Hits is a momentous film for a number of reasons, two of which being the fact that it is David Cross' (of Tobias fame) directorial debut and that it is the first movie to attempt the pay-what-you-wish method via BitTorrent. This being said, the theme and plot of Hits is all too fitting considering the aforementioned circumstances.
Beginning with the cautionary caption, "Based on a true story... that hasn't happened yet," Hits is very much a commentary on the evermore prevalent obsession with being famous by any means necessary--usually via the viral method. With this in mind, everyman Dave (Matt Walsh) of Liberty, New York is the last person one would expect to attract the attention of a Greenpoint-based think tank run by Donovan (James Adomian), who makes a clip highlighting Dave's struggle with city councilwoman Christina Casserta (Amy Carlson) with regard to getting potholes on his street fixed and snow plowed during the winter.
Dave's rapid YouTube fame angers his celebrity-seeking daughter, Katelyn (Meredith Hagner), who spends most of her free time having fake interviews with Ellen DeGeneres while driving around or parked in her car. Her ambition? To be a singer. The problem? She is 1) blissfully unaware that she can't sing and 2) short the $200 she needs to record a demo for The Voice. The second problem is easily remedied by giving a hand job that leads to a blow job that leads to an unwitting sex tape with the guy who has all the recording equipment.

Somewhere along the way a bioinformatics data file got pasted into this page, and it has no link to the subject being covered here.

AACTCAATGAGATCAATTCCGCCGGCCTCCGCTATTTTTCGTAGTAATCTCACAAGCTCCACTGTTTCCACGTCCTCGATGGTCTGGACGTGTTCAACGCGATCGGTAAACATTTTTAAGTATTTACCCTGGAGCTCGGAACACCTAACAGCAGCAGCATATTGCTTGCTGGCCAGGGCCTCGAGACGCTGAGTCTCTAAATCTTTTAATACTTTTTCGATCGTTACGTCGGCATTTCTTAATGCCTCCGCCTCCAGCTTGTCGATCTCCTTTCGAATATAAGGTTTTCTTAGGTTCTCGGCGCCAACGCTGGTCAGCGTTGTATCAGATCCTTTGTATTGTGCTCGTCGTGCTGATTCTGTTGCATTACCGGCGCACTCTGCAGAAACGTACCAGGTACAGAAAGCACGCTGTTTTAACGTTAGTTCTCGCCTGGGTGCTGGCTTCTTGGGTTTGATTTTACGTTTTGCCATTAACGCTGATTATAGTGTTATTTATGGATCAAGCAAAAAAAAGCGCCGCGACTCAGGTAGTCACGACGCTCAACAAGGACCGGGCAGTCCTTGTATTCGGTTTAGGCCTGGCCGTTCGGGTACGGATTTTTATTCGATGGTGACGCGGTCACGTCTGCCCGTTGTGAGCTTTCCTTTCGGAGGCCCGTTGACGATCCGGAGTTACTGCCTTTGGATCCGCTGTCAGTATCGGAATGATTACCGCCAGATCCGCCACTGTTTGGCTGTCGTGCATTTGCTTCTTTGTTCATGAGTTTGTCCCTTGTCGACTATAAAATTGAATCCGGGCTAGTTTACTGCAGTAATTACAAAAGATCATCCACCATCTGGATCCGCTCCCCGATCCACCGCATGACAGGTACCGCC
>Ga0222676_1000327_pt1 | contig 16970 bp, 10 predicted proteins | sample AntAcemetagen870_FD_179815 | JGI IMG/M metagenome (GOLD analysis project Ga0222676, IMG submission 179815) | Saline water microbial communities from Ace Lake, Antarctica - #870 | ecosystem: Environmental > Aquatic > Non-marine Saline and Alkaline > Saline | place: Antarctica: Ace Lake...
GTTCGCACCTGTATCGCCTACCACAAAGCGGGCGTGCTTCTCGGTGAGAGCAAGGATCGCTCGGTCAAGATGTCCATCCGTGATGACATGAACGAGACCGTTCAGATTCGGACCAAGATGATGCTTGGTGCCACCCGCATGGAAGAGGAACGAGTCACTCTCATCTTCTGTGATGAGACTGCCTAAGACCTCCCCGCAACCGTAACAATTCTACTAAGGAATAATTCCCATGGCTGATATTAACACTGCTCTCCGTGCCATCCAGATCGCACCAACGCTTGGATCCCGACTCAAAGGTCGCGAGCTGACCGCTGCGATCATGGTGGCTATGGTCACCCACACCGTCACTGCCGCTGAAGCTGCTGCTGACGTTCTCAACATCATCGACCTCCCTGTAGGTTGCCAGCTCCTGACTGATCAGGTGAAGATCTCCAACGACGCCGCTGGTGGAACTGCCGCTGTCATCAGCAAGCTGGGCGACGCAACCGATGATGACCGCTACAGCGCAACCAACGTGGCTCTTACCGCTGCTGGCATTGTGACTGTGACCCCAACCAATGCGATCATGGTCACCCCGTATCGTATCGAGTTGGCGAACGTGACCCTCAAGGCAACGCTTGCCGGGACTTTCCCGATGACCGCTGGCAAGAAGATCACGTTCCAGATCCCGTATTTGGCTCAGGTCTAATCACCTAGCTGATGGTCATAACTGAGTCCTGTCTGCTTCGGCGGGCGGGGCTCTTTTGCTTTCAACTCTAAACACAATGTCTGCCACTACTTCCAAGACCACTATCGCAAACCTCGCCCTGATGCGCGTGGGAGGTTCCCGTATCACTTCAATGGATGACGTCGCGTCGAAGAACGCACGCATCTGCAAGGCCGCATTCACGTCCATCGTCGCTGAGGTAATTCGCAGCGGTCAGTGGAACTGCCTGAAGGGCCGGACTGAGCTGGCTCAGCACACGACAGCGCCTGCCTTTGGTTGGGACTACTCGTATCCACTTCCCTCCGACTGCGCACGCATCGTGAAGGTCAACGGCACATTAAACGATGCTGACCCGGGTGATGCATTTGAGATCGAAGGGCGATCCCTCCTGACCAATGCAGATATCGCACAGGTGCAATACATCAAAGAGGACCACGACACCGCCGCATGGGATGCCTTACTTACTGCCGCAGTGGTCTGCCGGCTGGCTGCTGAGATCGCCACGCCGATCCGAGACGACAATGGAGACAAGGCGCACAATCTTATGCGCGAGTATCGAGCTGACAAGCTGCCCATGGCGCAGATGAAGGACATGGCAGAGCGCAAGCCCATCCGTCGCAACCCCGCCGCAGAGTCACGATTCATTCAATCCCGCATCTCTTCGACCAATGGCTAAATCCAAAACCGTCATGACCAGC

In spite of Katelyn's best efforts to attract attention during the media frenzy surrounding her father, who, as it later becomes clear, is a little unhinged himself, no one will give her the time of day except a prototypical white boy posing as a rapper named Cory (Jake Cherry). This drives her to the brink, prompting her to storm her father's televised town hall meeting in order to sing Sara Bareilles' "Brave" for a TV and internet audience, embarrassing herself completely with not just the sound of her voice, but also by getting beat down by a security officer--though, of course, it all ultimately serves to fulfill her greatest wish: fame and being on Ellen.
While Hits (called such in reference to the number of hits a video gets on YouTube, in case you couldn't figure it out) has been largely panned for being perhaps too cynical and grim a take on humanity, David Cross very much "hits" the mark on American society at the moment, and the dark place it continues to head. For an abridged version of this message, see Charli XCX's "Famous" video.